3.2 Non-baryonic dark matter

The non-baryonic candidates are classified as either hot or cold dark matter. Hot implies the matter was relativistic in the early universe. An example of hot dark matter is the neutrino. From Table 1 it can be seen that the standard model still allows for a small HDM component. The neutrino would fulfill this if it had a non-zero mass, as suggested by recent experimental results from Super-Kamiokande [5171]. However, most of the dark matter will be cold dark matter (CDM). The best motivated of the various suggested candidates are two particles that were already invoked for other reasons. These are the axion and the lightest supersymmetric particle (neutralino), which is a member of the generic family of weakly interacting massive particles (WIMPs).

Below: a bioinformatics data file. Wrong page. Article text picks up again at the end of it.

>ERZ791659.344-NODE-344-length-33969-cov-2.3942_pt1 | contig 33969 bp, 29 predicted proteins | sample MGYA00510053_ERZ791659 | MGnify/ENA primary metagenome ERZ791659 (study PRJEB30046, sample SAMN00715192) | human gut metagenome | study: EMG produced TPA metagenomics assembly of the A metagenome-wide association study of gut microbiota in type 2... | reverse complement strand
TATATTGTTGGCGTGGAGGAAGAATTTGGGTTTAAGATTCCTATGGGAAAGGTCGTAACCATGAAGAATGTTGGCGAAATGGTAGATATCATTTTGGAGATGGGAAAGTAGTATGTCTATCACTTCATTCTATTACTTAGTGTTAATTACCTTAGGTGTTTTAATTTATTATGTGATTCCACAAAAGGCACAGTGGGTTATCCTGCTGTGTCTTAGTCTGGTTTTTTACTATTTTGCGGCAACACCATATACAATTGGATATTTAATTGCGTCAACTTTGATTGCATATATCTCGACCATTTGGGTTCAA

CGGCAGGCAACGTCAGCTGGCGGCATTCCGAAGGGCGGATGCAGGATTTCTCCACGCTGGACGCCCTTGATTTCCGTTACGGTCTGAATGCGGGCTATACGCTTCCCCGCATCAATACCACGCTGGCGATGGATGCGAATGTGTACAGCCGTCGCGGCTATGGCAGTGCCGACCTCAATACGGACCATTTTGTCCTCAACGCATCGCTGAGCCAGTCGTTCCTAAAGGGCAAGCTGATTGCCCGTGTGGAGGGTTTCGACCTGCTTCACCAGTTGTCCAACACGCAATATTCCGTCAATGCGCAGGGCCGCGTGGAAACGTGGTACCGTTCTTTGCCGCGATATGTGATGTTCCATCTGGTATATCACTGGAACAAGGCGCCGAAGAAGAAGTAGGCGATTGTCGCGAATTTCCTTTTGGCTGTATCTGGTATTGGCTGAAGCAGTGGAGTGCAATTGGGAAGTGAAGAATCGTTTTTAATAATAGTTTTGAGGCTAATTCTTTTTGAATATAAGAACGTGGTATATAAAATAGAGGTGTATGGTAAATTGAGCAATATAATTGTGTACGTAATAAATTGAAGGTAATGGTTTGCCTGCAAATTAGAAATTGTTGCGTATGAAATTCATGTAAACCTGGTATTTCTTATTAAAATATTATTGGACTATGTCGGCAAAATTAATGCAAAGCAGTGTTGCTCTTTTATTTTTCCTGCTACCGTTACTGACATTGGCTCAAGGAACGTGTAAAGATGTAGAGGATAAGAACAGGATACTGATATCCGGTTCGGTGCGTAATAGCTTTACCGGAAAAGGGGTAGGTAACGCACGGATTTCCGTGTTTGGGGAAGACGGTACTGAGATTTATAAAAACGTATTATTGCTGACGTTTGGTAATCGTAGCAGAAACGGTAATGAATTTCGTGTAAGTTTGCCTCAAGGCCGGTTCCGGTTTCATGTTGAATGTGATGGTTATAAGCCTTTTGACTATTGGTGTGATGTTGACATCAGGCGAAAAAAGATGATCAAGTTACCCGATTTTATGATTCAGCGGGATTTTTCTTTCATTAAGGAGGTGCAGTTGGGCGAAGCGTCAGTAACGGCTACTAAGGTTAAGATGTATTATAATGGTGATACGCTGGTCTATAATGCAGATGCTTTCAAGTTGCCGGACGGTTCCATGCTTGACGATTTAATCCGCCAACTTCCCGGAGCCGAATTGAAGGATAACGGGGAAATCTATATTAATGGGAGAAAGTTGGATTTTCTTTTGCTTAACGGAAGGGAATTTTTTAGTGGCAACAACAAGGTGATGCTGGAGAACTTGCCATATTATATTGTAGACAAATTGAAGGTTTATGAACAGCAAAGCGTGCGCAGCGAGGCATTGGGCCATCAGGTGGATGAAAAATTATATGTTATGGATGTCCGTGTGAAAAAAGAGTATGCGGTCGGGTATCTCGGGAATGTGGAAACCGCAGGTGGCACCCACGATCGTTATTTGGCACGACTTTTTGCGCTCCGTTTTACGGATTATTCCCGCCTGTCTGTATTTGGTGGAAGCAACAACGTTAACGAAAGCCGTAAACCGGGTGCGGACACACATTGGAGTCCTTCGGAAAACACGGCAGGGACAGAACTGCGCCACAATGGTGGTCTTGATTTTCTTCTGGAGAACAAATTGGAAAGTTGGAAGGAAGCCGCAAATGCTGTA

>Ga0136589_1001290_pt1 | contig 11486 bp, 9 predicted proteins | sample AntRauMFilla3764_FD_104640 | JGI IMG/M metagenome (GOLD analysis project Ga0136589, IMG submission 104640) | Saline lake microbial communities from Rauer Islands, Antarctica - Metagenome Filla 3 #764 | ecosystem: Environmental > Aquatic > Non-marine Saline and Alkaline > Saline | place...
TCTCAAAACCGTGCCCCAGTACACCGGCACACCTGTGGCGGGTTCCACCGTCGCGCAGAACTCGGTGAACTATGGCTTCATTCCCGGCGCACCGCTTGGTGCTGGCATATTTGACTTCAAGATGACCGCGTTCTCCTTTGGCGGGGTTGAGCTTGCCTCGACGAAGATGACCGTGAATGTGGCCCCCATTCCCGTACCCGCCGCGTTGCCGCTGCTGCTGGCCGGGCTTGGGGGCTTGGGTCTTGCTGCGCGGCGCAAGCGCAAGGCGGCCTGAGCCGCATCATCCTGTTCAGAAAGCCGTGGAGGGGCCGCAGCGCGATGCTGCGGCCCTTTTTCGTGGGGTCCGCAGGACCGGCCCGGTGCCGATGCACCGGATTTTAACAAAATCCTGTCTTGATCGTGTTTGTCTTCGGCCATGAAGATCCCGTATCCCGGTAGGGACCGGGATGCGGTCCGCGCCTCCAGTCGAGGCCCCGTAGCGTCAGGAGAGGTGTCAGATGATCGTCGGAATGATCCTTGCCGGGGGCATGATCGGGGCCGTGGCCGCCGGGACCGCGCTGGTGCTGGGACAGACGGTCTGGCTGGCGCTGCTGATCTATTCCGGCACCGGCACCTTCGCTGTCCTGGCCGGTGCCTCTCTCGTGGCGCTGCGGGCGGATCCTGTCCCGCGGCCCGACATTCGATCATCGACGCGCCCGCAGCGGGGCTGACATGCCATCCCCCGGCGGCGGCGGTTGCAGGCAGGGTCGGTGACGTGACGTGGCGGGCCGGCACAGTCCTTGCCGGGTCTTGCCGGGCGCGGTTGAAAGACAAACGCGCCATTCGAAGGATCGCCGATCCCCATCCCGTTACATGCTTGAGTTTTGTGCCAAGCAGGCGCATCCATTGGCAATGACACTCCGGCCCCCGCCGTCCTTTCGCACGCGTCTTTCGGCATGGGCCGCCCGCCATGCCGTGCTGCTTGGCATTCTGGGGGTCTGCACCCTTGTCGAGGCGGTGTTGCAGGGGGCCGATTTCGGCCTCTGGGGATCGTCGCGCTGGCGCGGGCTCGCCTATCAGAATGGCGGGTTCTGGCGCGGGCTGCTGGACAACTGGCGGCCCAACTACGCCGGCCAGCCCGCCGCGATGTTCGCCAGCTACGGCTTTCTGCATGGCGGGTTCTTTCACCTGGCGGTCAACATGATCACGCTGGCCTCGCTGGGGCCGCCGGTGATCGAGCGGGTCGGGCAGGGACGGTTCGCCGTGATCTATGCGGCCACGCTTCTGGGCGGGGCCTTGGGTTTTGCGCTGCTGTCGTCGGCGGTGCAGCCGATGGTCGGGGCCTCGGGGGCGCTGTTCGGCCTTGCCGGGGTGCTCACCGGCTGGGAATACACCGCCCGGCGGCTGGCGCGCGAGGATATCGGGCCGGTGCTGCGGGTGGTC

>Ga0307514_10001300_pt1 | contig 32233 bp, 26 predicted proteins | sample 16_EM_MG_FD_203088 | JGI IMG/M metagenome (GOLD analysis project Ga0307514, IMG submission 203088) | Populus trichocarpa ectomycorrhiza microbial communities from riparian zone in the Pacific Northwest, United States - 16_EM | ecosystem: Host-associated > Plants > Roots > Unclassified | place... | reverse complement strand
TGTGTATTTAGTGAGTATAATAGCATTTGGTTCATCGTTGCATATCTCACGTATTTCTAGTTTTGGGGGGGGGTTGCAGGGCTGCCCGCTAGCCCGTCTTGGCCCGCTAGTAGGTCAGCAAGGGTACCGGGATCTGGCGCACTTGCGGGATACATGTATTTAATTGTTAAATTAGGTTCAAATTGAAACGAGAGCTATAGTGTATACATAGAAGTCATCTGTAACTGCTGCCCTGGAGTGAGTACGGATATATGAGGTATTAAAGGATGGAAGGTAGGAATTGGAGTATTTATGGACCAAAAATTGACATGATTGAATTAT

Axions are particles invoked to resolve the strong CP violation problem [75]. Without these particles, the level of CP violation seen in the K0 decay would give rise to a neutron electric dipole moment in excess of the limits already established. The allowable mass range for the axion is constrained by astrophysical arguments to 10 −3 to 10 −6 eV∕c2.

WIMPs are naturally predicted in supersymmetry theories in which a higher level symmetry is obtained in the particle families by introducing new particles to match each of the known particles. In the so-called minimal supersymmetry models (MSSM), the lightest supersymmetric particle (LSP) is likely to be a neutralino χ, which is a mixture of two neutral gauginos and two neutral higgsinos [79Jump To The Next Citation Point]:

χ = χ0 = f W 3 + f B + f H + f H . (2 ) 1 11 12 13 1 14 2
There are numerous parameters required to specify a particular MSSM configuration. It turns out that there is a wide range of parameter space in which the production and annihilation rates in the early universe are such that ΩLSP ≃ Ωcdm [45Jump To The Next Citation Point]. The mass range for neutralinos is 2 2 46 GeV ∕c ≤ m χ ≤ 2000 GeV ∕c, where the lower limit comes from accelerator data from LEP [66Jump To The Next Citation Point].
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